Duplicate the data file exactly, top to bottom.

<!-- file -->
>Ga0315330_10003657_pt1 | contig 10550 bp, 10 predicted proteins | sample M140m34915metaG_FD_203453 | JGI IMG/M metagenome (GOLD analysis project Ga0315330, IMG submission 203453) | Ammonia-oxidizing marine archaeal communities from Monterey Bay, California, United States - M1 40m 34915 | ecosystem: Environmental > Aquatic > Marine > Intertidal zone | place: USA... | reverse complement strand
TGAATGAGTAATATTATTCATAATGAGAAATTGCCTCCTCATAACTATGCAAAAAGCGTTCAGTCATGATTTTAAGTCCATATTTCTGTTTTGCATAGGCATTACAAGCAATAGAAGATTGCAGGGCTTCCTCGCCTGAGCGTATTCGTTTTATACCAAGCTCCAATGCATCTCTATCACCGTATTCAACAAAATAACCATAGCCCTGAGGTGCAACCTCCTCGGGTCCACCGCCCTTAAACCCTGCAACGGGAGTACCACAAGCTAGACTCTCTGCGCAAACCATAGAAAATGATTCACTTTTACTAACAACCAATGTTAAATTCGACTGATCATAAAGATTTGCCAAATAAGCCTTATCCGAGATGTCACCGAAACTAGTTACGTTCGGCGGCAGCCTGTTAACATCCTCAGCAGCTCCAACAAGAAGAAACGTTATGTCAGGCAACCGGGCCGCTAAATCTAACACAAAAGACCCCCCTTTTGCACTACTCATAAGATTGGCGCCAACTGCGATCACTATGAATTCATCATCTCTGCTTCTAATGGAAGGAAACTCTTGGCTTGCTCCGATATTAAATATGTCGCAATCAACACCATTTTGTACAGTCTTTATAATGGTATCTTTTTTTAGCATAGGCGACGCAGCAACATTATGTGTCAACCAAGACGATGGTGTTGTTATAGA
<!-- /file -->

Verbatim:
>Ga0315330_10003657_pt1 | contig 10550 bp, 10 predicted proteins | sample M140m34915metaG_FD_203453 | JGI IMG/M metagenome (GOLD analysis project Ga0315330, IMG submission 203453) | Ammonia-oxidizing marine archaeal communities from Monterey Bay, California, United States - M1 40m 34915 | ecosystem: Environmental > Aquatic > Marine > Intertidal zone | place: USA... | reverse complement strand
TGAATGAGTAATATTATTCATAATGAGAAATTGCCTCCTCATAACTATGCAAAAAGCGTTCAGTCATGATTTTAAGTCCATATTTCTGTTTTGCATAGGCATTACAAGCAATAGAAGATTGCAGGGCTTCCTCGCCTGAGCGTATTCGTTTTATACCAAGCTCCAATGCATCTCTATCACCGTATTCAACAAAATAACCATAGCCCTGAGGTGCAACCTCCTCGGGTCCACCGCCCTTAAACCCTGCAACGGGAGTACCACAAGCTAGACTCTCTGCGCAAACCATAGAAAATGATTCACTTTTACTAACAACCAATGTTAAATTCGACTGATCATAAAGATTTGCCAAATAAGCCTTATCCGAGATGTCACCGAAACTAGTTACGTTCGGCGGCAGCCTGTTAACATCCTCAGCAGCTCCAACAAGAAGAAACGTTATGTCAGGCAACCGGGCCGCTAAATCTAACACAAAAGACCCCCCTTTTGCACTACTCATAAGATTGGCGCCAACTGCGATCACTATGAATTCATCATCTCTGCTTCTAATGGAAGGAAACTCTTGGCTTGCTCCGATATTAAATATGTCGCAATCAACACCATTTTGTACAGTCTTTATAATGGTATCTTTTTTTAGCATAGGCGACGCAGCAACATTATGTGTCAACCAAGACGATGGTGTTGTTATAGA